Nature is a strange and cruel place. At least that's the takeaway from recent evidence that fur seals are sexually assaulting penguins on Marion Island, a sub-Antarctic island where the two species often share the beaches.
In the latest issue of the journal Polar Biology, scientists reveal the unusual sexual act (seal on top of penguin) has been observed more than once -- several times, in fact. Researchers first witnessed the disturbing phenomenon in 2006. They've since seen it happen three more times.
"Honestly I did not expect that follow up sightings of a similar nature to that 2006 ... and certainly not on multiple occasions," Nico de Bruyn, a researcher at the Mammal Research Institute at the University of Pretoria, South Africa, told BBC News.
Upon the 2006 observation, researchers concluded the incident might be a case of sexual frustration. But the new occurrences have scientists' befuddled. It's not clear whether sexual penetration is acheived, but in each incident a similar pattern holds. A young male fur seal chases down and pins a penguin before mounting and thrusting. Each encounter lasted roughly five minutes, sometimes split up by brief moments of rest.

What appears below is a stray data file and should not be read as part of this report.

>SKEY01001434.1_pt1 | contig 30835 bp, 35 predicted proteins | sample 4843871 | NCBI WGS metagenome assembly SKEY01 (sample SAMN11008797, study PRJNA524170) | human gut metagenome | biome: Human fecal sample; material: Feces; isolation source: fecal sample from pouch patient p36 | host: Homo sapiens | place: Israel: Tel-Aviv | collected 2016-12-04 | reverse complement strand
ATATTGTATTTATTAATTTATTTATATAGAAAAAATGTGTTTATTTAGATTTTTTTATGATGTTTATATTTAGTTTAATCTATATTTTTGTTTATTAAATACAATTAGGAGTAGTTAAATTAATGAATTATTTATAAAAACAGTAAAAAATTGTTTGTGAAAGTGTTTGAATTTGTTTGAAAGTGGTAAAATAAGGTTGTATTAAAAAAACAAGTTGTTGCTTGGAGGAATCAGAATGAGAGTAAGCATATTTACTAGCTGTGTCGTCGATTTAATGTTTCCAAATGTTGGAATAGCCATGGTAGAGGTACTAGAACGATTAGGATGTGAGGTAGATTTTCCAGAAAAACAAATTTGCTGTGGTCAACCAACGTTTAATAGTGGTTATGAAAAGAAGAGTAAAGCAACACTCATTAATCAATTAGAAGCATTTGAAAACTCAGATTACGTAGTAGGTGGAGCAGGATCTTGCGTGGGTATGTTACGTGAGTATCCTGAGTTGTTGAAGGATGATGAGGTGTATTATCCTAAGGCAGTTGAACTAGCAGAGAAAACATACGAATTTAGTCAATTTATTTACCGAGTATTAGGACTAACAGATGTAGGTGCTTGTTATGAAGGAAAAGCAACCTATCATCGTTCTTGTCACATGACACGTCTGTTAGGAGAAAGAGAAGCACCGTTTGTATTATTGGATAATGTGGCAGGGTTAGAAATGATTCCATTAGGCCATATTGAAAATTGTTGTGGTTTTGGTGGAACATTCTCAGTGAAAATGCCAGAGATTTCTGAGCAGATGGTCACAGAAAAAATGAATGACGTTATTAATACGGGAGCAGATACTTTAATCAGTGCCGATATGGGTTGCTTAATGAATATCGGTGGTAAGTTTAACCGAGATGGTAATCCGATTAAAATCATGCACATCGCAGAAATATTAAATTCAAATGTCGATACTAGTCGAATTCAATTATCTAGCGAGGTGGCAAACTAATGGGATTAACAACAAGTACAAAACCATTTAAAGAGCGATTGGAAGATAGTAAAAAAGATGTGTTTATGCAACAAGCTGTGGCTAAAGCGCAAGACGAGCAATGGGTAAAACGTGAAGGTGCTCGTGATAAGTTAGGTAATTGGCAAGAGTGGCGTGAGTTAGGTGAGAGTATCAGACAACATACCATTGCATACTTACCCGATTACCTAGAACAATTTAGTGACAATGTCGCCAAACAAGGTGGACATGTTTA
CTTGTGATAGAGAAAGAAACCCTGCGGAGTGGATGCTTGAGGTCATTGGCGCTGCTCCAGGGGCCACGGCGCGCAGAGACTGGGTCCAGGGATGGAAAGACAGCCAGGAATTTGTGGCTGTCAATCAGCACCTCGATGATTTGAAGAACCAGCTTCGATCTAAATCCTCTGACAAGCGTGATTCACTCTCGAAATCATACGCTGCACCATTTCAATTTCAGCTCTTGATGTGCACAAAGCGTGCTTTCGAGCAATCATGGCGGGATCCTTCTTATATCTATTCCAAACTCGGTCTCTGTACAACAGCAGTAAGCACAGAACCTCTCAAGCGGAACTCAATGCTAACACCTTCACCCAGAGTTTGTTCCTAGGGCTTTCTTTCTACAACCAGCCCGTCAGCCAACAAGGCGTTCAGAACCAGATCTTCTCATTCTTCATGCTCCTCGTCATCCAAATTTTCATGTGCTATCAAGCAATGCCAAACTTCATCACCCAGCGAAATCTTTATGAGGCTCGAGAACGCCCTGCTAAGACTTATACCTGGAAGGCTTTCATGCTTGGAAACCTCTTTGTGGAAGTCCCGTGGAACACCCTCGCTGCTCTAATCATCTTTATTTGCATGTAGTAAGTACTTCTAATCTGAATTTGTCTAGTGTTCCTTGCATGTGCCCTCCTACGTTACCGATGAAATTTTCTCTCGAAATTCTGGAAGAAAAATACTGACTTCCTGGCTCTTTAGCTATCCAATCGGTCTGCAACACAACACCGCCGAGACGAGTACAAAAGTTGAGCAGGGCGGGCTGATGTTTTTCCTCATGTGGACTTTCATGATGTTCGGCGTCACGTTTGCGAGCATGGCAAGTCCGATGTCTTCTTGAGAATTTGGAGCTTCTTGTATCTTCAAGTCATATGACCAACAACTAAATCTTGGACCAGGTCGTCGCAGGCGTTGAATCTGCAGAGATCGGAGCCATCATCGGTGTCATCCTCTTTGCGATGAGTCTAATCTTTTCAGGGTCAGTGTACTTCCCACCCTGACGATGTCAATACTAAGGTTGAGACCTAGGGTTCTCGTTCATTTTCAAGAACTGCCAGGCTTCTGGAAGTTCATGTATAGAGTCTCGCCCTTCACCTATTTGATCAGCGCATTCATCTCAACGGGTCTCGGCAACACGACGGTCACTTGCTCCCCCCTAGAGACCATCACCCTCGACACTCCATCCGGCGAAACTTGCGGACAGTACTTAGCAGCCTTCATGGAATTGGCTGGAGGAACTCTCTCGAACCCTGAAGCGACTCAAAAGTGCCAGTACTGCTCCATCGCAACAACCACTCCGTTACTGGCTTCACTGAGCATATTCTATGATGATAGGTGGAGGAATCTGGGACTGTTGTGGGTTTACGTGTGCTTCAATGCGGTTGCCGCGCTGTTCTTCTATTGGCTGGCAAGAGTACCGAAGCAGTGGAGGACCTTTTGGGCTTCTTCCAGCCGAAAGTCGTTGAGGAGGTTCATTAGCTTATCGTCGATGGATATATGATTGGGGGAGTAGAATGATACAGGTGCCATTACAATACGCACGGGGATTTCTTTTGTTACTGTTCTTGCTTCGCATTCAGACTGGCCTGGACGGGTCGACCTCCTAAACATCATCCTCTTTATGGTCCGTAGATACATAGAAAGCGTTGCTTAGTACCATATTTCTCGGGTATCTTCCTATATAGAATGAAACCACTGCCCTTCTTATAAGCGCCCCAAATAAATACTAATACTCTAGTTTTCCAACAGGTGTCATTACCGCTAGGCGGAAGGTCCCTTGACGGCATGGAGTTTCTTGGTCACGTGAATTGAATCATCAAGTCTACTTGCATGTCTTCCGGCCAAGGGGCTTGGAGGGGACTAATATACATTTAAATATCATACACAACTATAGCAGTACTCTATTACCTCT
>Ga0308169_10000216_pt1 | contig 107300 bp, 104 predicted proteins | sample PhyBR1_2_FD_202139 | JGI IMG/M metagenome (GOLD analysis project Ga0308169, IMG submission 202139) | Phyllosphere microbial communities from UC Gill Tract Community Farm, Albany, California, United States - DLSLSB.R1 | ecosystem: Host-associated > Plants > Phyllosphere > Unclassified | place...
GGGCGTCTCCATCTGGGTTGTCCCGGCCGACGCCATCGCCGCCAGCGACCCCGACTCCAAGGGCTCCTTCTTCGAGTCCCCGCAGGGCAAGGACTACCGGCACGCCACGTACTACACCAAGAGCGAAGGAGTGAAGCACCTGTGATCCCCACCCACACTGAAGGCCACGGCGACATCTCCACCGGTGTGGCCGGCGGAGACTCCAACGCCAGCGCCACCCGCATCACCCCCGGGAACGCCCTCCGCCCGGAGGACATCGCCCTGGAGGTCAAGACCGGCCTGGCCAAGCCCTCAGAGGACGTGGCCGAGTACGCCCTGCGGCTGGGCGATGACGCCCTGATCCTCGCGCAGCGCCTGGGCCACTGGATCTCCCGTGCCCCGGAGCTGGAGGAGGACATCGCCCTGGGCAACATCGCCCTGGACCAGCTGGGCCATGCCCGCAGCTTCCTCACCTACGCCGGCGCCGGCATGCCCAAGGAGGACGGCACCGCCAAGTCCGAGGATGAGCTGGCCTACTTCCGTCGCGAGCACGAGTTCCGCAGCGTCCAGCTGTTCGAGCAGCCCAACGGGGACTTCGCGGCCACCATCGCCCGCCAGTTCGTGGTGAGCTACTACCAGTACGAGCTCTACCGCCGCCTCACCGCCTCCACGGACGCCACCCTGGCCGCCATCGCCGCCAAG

On three of the four occurrences, the seal has let the penguin go. But the most recent act of abuse ended with the seal killing and eating the penguin. Fur seals have been known to occasionally hunt and eat penguins.
Despite the confusion over the disturbing act, researchers say their "mate deprivation hypothesis" is still the most likely explanation. Seals hit sexual maturity at the early age of three or four. Still young, these randy seals aren't bulked up enough to bully their way to the top of the reproductive hierarchy. Occasionally, the biologists conclude, a young male's sexual frustration boils over and he takes it out on a penguin.
The response seems to be organic, not learned, as the four incidents all occurred over several years -- separated by time and space.